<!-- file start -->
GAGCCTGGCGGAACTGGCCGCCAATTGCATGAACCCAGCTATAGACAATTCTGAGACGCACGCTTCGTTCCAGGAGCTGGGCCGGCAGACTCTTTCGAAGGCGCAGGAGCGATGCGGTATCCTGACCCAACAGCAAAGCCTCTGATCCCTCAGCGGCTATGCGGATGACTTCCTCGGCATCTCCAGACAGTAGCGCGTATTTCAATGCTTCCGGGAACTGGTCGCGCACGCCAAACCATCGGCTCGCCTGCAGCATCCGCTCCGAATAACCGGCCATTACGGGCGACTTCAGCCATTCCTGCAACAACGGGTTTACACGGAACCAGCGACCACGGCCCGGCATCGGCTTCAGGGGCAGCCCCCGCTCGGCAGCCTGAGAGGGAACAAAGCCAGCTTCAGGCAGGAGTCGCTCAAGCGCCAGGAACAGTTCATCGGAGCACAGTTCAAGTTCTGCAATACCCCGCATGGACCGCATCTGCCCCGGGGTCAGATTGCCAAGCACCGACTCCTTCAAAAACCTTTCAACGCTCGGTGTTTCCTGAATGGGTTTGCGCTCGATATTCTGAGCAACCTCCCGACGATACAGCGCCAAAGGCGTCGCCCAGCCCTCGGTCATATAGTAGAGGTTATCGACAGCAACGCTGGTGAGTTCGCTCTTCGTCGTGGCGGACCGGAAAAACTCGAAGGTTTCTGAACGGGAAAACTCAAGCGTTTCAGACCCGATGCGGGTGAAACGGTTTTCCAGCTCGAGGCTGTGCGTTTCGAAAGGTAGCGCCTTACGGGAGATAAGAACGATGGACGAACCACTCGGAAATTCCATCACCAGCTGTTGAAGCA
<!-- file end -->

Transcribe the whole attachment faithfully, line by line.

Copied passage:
GAGCCTGGCGGAACTGGCCGCCAATTGCATGAACCCAGCTATAGACAATTCTGAGACGCACGCTTCGTTCCAGGAGCTGGGCCGGCAGACTCTTTCGAAGGCGCAGGAGCGATGCGGTATCCTGACCCAACAGCAAAGCCTCTGATCCCTCAGCGGCTATGCGGATGACTTCCTCGGCATCTCCAGACAGTAGCGCGTATTTCAATGCTTCCGGGAACTGGTCGCGCACGCCAAACCATCGGCTCGCCTGCAGCATCCGCTCCGAATAACCGGCCATTACGGGCGACTTCAGCCATTCCTGCAACAACGGGTTTACACGGAACCAGCGACCACGGCCCGGCATCGGCTTCAGGGGCAGCCCCCGCTCGGCAGCCTGAGAGGGAACAAAGCCAGCTTCAGGCAGGAGTCGCTCAAGCGCCAGGAACAGTTCATCGGAGCACAGTTCAAGTTCTGCAATACCCCGCATGGACCGCATCTGCCCCGGGGTCAGATTGCCAAGCACCGACTCCTTCAAAAACCTTTCAACGCTCGGTGTTTCCTGAATGGGTTTGCGCTCGATATTCTGAGCAACCTCCCGACGATACAGCGCCAAAGGCGTCGCCCAGCCCTCGGTCATATAGTAGAGGTTATCGACAGCAACGCTGGTGAGTTCGCTCTTCGTCGTGGCGGACCGGAAAAACTCGAAGGTTTCTGAACGGGAAAACTCAAGCGTTTCAGACCCGATGCGGGTGAAACGGTTTTCCAGCTCGAGGCTGTGCGTTTCGAAAGGTAGCGCCTTACGGGAGATAAGAACGATGGACGAACCACTCGGAAATTCCATCACCAGCTGTTGAAGCA